Dogfooding is an actual term.
“Eating your own dog food” may be a more familiar phrase, but this business-speak shorthand version strikes my funny bone. One rumor has it that it originated with the president of Kal Kan Pet Food, eating a can of dog food at shareholders’ meetings –but in any case, it’s come to mean using your own products in your company’s operations.
Our very own Michael Ha, Web Developer/Designer here at Safe (and the invaluable technical go-to guy behind this blog and Safe’s website) eats our own dog food every day.
And he likes it – a lot.
Salesforce to Amazon/MySQL
Our website lives on Amazon. And like many companies these days, we’ve chosen the cloud platform of Salesforce.com for most of our business data. That’s where we store not only our customer information, but our FME training calendar details, partner information, and FME Certified Professional and Trainer credentials too – and all of those are important resources on our website.
Now, we could link directly to that data in Salesforce, but adding a jump from cloud to cloud plus constant query refreshes would likely add more of a delay to viewing those pages than we – and you – would like.
Michael’s solution is a simple one – create a workspace (that only has one reader, one writer, and zero transformers) that FME Server executes at a fixed interval using the Scheduler.
The reader queries Salesforce for records matching “Training”, and loads the results directly into a MySQL table on Amazon. Login credentials are stored securely, and our Training Calendar gets automatically updated on the hour. If the information was more time sensitive, we could update it as often as we like by merely tweaking the Scheduler.
The end result is a dynamic web page that refreshes itself with every change entered by our Training team, including courses hosted by our partners. And should there be an issue with Salesforce availability (though to their credit, it’s a rare occurrence) our website isn’t affected.
Statistics-Driven Page Content
Many of our users opt in to share some usage statistics with us (it’s an option when you are entering your FME license). That information remains strictly confidential, but it tells us what formats and transformers are most widely used. Apart from helping to guide our development efforts, this information can also be analyzed to see what the most common tasks are.
One page on our site that is driven by that data is this list of common format conversion workflows. An FME workspace (again, scheduled in FME Server), automatically runs a statistical analysis, loads the results to Amazon, and this list is refreshed based on the results.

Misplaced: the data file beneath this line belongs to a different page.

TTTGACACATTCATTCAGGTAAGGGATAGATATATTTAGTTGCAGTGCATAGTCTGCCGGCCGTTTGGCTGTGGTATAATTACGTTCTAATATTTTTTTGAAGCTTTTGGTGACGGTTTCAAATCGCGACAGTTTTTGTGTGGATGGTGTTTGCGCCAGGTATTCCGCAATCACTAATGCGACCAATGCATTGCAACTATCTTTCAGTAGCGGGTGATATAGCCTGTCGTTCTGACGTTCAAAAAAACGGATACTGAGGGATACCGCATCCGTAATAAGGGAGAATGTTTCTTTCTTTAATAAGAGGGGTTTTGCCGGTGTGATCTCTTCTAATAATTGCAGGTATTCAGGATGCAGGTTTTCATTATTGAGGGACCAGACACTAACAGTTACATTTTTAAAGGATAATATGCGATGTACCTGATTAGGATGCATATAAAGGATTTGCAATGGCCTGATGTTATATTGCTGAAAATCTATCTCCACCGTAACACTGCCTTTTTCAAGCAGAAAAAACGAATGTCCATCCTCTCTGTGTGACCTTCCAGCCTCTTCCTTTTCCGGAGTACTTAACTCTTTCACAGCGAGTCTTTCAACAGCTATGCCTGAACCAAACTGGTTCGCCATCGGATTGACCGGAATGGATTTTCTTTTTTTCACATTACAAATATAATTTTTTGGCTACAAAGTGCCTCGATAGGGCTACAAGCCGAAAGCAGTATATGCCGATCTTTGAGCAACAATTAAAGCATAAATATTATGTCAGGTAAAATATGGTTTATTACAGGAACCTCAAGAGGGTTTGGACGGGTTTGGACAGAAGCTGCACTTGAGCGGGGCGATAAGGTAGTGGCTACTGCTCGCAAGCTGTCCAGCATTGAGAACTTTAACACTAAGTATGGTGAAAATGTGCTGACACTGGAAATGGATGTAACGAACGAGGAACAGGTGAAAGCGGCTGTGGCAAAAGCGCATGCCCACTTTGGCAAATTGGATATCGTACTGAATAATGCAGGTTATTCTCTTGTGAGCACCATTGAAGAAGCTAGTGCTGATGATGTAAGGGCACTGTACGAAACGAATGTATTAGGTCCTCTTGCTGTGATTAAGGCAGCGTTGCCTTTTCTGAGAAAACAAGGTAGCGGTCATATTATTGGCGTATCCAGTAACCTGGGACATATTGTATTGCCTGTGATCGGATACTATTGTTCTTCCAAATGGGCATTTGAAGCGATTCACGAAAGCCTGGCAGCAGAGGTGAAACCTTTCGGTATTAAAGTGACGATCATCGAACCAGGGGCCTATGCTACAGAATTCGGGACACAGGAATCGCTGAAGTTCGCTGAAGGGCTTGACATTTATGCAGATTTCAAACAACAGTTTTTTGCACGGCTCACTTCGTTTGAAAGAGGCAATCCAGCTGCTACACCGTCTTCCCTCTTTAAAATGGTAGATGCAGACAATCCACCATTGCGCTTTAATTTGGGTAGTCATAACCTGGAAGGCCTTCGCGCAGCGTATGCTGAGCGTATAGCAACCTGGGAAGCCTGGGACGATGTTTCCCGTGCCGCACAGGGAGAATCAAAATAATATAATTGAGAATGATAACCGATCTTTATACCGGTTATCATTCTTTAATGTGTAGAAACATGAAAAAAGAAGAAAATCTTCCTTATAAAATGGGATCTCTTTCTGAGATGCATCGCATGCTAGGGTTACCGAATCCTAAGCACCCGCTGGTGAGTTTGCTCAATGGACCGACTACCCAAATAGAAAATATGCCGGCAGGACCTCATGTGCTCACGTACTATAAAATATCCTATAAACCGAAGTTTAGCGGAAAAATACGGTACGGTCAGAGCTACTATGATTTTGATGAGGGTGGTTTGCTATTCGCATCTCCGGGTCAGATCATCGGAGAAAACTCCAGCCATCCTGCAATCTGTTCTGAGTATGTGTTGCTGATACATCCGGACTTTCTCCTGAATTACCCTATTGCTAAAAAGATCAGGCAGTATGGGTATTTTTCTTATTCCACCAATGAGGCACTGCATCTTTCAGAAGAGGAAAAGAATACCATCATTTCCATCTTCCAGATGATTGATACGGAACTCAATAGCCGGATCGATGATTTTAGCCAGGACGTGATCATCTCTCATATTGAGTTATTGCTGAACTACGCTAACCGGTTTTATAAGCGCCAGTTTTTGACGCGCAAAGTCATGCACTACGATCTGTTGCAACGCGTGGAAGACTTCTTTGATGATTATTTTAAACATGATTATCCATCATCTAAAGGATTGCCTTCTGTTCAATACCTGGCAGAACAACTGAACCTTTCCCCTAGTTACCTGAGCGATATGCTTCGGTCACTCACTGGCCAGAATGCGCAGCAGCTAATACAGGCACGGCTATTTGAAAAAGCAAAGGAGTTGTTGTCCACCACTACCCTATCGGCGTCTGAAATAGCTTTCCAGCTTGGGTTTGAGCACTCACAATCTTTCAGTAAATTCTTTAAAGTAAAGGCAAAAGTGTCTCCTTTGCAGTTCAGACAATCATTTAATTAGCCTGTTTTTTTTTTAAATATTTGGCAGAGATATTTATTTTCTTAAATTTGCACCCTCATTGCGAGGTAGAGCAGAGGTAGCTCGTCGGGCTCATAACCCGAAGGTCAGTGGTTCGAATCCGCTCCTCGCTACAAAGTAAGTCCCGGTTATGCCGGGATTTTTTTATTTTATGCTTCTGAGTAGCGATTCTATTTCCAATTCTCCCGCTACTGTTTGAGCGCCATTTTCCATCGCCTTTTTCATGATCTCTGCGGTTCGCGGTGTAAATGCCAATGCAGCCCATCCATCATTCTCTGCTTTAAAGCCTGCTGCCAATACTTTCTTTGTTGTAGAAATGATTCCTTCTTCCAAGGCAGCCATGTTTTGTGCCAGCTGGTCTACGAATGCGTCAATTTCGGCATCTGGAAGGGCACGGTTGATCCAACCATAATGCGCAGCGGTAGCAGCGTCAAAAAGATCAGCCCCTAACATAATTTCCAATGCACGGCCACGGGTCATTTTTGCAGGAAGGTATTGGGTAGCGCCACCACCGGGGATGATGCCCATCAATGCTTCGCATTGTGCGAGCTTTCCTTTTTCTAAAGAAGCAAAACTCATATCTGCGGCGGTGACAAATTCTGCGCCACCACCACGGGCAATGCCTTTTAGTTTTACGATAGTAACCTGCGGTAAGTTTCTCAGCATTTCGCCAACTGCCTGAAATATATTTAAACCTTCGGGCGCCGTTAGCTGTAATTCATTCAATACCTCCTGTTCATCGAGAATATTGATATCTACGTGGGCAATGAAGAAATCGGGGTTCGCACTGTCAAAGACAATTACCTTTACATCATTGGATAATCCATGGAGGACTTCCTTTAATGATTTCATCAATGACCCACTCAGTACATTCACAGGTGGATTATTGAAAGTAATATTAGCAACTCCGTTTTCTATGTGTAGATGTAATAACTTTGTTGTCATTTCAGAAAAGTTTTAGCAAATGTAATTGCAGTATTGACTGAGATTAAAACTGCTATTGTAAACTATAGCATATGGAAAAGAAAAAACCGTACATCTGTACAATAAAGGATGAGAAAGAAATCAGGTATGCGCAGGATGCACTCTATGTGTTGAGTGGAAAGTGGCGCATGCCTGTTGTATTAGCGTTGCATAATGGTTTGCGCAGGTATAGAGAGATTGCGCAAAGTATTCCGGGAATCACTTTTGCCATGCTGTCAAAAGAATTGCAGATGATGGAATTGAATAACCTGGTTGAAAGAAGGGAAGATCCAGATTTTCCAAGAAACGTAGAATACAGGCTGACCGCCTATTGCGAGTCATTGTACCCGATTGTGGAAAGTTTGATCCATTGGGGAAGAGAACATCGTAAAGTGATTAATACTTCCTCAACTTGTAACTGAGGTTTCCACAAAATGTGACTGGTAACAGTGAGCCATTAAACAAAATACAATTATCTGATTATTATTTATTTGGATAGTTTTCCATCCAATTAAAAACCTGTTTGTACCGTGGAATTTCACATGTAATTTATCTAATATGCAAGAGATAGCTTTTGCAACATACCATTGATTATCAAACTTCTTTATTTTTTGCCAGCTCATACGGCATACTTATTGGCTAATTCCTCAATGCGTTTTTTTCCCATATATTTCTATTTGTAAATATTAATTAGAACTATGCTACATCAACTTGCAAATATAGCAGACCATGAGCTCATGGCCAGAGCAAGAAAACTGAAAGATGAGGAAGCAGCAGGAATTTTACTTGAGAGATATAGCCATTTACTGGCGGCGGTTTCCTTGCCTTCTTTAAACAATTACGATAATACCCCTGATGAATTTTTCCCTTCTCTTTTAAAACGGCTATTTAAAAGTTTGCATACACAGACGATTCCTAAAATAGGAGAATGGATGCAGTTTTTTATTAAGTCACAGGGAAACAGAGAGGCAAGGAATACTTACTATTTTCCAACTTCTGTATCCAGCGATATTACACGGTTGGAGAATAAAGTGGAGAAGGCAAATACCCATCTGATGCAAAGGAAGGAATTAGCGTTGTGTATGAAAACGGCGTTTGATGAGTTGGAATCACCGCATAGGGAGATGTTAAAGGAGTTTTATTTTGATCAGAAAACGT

And so on, and so on…
All sorts of simple little workspaces are busily doing housekeeping all over the website. Safers – like our webinar team and our bloggers – use simple and well-known interfaces like Google Docs and WordPress to get their jobs done, and FME Server simply takes care of getting things where they need to be. Some load things into databases; some write XML or JSON files to the Amazon platform; others sync up production and staging environments.
And almost none of it is spatial.
“If I didn’t have FME, I’d be writing scripts and cron jobs to make this happen,” says Michael. “I could do it that way, but this is just easier, faster, and clearer – not just for the initial setup, but for maintenance too. Whether it’s me or someone else wanting to adjust or add something, it’s simply a better way of working for us.”
And so, while Michael and the Safe web team have insider access to FME technology, that doesn’t mean these same techniques can’t apply at your shop. Maybe you already have FME Server, and a bit of website automation won’t add any appreciable load.
Or maybe you want to try out FME Cloud – where you can use FME Server on a low-cost pay-as-you-go basis. Simply signing up gets you a free $250 credit – perhaps wisely spent on seeing how FME could automate things you hadn’t even thought of!
Kris MajuryKris is a content developer at Safe Software who concentrates on creating documentation for FME transformers. Kris works remotely from the wonderful Gulf Islands off the coast of British Columbia.